One of the most commonly known features of caviar is its price. Whether you know all the details about different varieties or are completely new to this delicacy, it is general knowledge that it is expensive. In this piece, we would like to tell why it holds a position as a luxurious status symbol.
It is a unique food that has become synonymous with incredible wealth. So much so that it is regularly featured on buffets at luscious parties all around the world. Even a $1,000 pizza has once been decorated with expensive caviar. You might ask yourself what the difference is between regular fish eggs and what we come to call caviar.
Firstly, they are by no means regular fish eggs. Every fish egg is known as roe. Only the roe of a sturgeon is called true caviar. Moreover, there are 27 varieties of sturgeon, and 18 of them are on the list of threatened species, which makes it the most endangered group of species in the world. The rarer the species and its roes become, the more the price of sturgeon caviar spikes.
Another important factor for its high pricing is the fact that these roes have to be picked by hand. This means that it is impossible to automate the process, which directly increases the costs of labour. It has a long history of being viewed as a delicate food selected for the upper class, so this is also reflected in the price tag.
The second most important reason is because of its long history of being a scarcity. Caviar became highly popular during the 18th century. Russian and European aristocrats became fascinated with sturgeon caviar and these fish roes were also known as black gold. The countries which were close to the Caspian Sea began to hunt sturgeons in even bigger quantities. This resulted in the rise in the popularity of sturgeon caviar around the world. However, the increased demand and over-fishing dissipated wild stocks from what was once known as a steady population of this species.
Nearly twenty years ago, most of the caviar that was consumed throughout Europe derived from the Caspian Sea. The trades were mainly dominated by Russian and Iranian trades. This has completely changed since a conservation body by the UN continually monitors their actions. More and more consumers demanded sustainably produced sturgeon caviar, and a major step was the introduction of CITES controls in 1998. From then on, this sector has developed into a worldwide business.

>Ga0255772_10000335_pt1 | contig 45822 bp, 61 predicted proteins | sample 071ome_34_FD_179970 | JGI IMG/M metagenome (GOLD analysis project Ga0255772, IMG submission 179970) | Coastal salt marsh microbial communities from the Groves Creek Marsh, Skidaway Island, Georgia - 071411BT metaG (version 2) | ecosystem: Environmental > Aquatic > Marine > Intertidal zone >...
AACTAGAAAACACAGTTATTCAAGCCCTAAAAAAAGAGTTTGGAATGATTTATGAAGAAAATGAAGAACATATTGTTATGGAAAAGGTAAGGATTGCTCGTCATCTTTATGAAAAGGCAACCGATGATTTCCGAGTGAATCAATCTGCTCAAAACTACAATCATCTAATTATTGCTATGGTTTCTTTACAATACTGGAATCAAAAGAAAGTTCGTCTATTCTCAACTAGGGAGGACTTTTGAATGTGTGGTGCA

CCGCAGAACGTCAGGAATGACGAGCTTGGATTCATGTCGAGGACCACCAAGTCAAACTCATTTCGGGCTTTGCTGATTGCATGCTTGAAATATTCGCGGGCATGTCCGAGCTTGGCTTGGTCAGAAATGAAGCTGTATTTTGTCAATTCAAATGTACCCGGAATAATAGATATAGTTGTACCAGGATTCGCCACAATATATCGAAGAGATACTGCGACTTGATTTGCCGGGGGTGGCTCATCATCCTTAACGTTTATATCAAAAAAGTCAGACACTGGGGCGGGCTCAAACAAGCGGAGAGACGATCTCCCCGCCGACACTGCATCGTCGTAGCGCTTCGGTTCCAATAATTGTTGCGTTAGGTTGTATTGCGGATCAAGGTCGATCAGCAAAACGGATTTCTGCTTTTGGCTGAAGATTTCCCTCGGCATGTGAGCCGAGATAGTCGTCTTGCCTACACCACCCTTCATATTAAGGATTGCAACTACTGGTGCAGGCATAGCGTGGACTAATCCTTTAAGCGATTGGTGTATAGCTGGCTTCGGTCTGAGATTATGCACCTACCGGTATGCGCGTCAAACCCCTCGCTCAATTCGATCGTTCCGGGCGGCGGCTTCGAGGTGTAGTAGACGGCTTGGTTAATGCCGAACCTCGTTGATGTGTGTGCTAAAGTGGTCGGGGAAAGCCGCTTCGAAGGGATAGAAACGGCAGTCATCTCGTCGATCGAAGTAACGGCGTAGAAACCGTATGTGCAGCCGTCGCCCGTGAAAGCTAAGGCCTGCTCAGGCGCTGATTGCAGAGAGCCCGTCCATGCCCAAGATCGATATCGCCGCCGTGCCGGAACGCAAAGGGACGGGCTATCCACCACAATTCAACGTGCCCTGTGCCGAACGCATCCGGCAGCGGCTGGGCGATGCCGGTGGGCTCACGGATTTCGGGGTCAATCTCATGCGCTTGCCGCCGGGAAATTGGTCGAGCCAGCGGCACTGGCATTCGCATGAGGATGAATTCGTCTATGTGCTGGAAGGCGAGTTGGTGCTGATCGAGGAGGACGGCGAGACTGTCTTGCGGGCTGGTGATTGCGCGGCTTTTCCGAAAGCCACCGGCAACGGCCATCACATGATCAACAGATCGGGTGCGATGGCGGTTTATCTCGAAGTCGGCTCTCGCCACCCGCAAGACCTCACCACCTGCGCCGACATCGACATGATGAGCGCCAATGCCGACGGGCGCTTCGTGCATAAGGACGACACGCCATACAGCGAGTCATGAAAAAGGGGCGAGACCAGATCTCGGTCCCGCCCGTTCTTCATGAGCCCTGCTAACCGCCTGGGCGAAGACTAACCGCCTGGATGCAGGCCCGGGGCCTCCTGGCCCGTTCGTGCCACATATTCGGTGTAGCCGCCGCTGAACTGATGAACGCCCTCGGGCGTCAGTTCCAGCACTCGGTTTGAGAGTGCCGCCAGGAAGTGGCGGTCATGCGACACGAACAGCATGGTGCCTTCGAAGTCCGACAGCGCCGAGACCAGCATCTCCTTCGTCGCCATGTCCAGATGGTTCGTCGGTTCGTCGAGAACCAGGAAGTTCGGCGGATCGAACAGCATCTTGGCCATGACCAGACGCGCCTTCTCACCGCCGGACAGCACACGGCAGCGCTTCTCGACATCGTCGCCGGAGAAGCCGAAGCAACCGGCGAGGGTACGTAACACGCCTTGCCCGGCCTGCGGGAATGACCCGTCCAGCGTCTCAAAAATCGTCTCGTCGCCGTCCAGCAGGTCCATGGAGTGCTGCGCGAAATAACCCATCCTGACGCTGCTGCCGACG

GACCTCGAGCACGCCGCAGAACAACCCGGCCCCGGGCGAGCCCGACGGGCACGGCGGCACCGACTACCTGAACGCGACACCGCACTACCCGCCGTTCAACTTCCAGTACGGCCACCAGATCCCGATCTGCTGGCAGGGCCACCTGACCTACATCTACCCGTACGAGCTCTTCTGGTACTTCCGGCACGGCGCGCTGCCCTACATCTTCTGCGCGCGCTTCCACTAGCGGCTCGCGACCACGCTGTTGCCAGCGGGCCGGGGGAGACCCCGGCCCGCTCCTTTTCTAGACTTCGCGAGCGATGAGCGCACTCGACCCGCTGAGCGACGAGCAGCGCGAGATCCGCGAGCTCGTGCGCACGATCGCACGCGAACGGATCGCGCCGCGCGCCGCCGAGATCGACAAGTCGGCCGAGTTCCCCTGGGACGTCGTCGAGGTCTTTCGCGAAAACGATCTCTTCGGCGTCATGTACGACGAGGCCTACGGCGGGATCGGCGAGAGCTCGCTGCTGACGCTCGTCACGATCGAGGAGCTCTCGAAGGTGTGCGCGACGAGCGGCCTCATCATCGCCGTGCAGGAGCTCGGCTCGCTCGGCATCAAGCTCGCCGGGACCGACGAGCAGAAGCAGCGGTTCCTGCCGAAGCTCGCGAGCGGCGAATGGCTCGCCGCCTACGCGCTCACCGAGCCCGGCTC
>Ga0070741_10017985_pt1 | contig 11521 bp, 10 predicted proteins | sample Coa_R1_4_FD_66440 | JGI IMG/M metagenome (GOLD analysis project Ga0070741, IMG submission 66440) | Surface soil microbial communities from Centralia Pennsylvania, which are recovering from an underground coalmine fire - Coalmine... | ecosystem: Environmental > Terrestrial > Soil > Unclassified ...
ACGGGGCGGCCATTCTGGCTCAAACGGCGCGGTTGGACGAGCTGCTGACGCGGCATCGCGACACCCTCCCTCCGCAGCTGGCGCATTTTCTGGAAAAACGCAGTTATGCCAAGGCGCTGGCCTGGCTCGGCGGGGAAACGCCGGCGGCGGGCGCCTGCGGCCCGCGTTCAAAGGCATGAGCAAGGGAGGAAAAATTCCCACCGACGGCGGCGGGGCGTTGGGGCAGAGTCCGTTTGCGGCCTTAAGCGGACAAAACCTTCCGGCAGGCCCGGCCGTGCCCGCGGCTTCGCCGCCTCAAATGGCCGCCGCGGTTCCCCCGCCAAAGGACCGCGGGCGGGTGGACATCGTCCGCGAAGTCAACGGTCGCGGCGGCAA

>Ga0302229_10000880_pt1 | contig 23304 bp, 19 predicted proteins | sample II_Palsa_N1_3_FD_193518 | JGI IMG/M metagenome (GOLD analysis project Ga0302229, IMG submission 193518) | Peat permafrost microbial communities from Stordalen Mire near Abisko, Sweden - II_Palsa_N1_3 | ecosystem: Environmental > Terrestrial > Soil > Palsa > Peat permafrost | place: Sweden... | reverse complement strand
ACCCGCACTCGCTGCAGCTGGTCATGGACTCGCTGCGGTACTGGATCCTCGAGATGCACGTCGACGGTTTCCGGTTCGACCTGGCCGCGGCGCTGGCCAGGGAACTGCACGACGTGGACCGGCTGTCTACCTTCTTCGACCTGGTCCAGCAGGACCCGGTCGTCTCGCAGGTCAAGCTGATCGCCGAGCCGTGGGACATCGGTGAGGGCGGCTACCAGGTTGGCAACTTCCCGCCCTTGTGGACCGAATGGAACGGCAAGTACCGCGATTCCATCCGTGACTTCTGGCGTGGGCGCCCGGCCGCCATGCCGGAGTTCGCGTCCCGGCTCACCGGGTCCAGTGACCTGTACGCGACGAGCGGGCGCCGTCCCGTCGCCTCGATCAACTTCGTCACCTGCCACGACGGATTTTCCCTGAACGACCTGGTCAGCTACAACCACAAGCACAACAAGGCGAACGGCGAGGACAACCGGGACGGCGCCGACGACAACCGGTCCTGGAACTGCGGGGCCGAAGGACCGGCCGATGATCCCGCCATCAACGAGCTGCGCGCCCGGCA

The taste of salmon caviar is never short of a special culinary experience. It is often called red caviar. This sort is popular due to its refreshing sweetness and larger, firmer roes. Its orange-red-coloured roes have an almost yolky flavour and pop in the mouth. They are mostly known as an artistic garnish for seafood dishes and sushi.
Salmon roe is harvested, like all other sorts, from female fish. It was usually harvested in the waters of Alaska and the Pacific Northwest. A humane technique of harvesting roes without killing fish has been developed in Germany. Fortunately, more fish farms across the globe are starting to try this new method, which is known as the humane harvesting method.
This unique preparation method is one of the finest masterpieces of roes. It is rich in taste because of its special salt content and preparation process. Its name derives from a time when this particular type of roe was specially produced with a Beluga taste for American and Japanese customers.
There are several ways of serving this delicate food. The only rule that we recommend following is to keep it cold. This is due to its loss of taste when warmed or cooked. Try it with a blini and top it with cream cheese, chopped red onions and capers before adding the roes. This makes a brilliant canapé as part of a luxurious menu at a dinner party or for a romantic candlelit date.
It is a very nutritious food that boasts many health benefits for your mind and body. It is quite salty, but one teaspoon only contains 46 calories and 4 grams of protein. Additionally, it is a great source of healthy omega-3 fatty acids which your body needs to get from food sources.